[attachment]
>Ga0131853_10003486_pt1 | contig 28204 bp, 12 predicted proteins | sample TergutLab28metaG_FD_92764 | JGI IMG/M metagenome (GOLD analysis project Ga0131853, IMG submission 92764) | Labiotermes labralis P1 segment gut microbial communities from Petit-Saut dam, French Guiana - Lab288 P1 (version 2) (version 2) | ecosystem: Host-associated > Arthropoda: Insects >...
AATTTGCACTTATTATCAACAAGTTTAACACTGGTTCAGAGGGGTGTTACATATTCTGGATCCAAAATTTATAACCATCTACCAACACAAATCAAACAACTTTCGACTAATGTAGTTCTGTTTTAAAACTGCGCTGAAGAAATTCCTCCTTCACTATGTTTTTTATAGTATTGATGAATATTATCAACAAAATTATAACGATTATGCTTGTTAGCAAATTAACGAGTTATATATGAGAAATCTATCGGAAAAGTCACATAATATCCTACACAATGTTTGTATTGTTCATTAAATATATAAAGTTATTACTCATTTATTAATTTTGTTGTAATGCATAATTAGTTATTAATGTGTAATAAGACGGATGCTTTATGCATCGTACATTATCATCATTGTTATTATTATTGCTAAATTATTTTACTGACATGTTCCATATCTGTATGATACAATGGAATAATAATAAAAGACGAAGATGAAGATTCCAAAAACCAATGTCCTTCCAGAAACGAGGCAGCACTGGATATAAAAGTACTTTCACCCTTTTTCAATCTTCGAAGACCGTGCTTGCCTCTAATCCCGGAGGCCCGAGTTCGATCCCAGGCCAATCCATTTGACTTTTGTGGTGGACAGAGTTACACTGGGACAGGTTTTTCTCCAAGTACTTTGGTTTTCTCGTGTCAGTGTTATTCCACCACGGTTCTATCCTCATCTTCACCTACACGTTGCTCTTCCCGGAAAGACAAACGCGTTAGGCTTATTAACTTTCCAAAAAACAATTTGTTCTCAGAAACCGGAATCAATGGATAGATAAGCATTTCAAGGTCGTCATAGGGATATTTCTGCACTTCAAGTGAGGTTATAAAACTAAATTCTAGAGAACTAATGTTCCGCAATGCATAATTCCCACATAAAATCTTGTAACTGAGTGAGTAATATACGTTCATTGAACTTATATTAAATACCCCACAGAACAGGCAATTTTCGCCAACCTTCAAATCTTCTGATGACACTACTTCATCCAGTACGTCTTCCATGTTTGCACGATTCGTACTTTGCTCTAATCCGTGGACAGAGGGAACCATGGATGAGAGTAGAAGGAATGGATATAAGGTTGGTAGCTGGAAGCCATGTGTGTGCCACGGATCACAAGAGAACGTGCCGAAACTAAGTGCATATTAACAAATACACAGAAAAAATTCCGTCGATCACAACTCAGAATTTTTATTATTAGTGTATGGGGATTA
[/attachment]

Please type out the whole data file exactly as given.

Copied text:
>Ga0131853_10003486_pt1 | contig 28204 bp, 12 predicted proteins | sample TergutLab28metaG_FD_92764 | JGI IMG/M metagenome (GOLD analysis project Ga0131853, IMG submission 92764) | Labiotermes labralis P1 segment gut microbial communities from Petit-Saut dam, French Guiana - Lab288 P1 (version 2) (version 2) | ecosystem: Host-associated > Arthropoda: Insects >...
AATTTGCACTTATTATCAACAAGTTTAACACTGGTTCAGAGGGGTGTTACATATTCTGGATCCAAAATTTATAACCATCTACCAACACAAATCAAACAACTTTCGACTAATGTAGTTCTGTTTTAAAACTGCGCTGAAGAAATTCCTCCTTCACTATGTTTTTTATAGTATTGATGAATATTATCAACAAAATTATAACGATTATGCTTGTTAGCAAATTAACGAGTTATATATGAGAAATCTATCGGAAAAGTCACATAATATCCTACACAATGTTTGTATTGTTCATTAAATATATAAAGTTATTACTCATTTATTAATTTTGTTGTAATGCATAATTAGTTATTAATGTGTAATAAGACGGATGCTTTATGCATCGTACATTATCATCATTGTTATTATTATTGCTAAATTATTTTACTGACATGTTCCATATCTGTATGATACAATGGAATAATAATAAAAGACGAAGATGAAGATTCCAAAAACCAATGTCCTTCCAGAAACGAGGCAGCACTGGATATAAAAGTACTTTCACCCTTTTTCAATCTTCGAAGACCGTGCTTGCCTCTAATCCCGGAGGCCCGAGTTCGATCCCAGGCCAATCCATTTGACTTTTGTGGTGGACAGAGTTACACTGGGACAGGTTTTTCTCCAAGTACTTTGGTTTTCTCGTGTCAGTGTTATTCCACCACGGTTCTATCCTCATCTTCACCTACACGTTGCTCTTCCCGGAAAGACAAACGCGTTAGGCTTATTAACTTTCCAAAAAACAATTTGTTCTCAGAAACCGGAATCAATGGATAGATAAGCATTTCAAGGTCGTCATAGGGATATTTCTGCACTTCAAGTGAGGTTATAAAACTAAATTCTAGAGAACTAATGTTCCGCAATGCATAATTCCCACATAAAATCTTGTAACTGAGTGAGTAATATACGTTCATTGAACTTATATTAAATACCCCACAGAACAGGCAATTTTCGCCAACCTTCAAATCTTCTGATGACACTACTTCATCCAGTACGTCTTCCATGTTTGCACGATTCGTACTTTGCTCTAATCCGTGGACAGAGGGAACCATGGATGAGAGTAGAAGGAATGGATATAAGGTTGGTAGCTGGAAGCCATGTGTGTGCCACGGATCACAAGAGAACGTGCCGAAACTAAGTGCATATTAACAAATACACAGAAAAAATTCCGTCGATCACAACTCAGAATTTTTATTATTAGTGTATGGGGATTA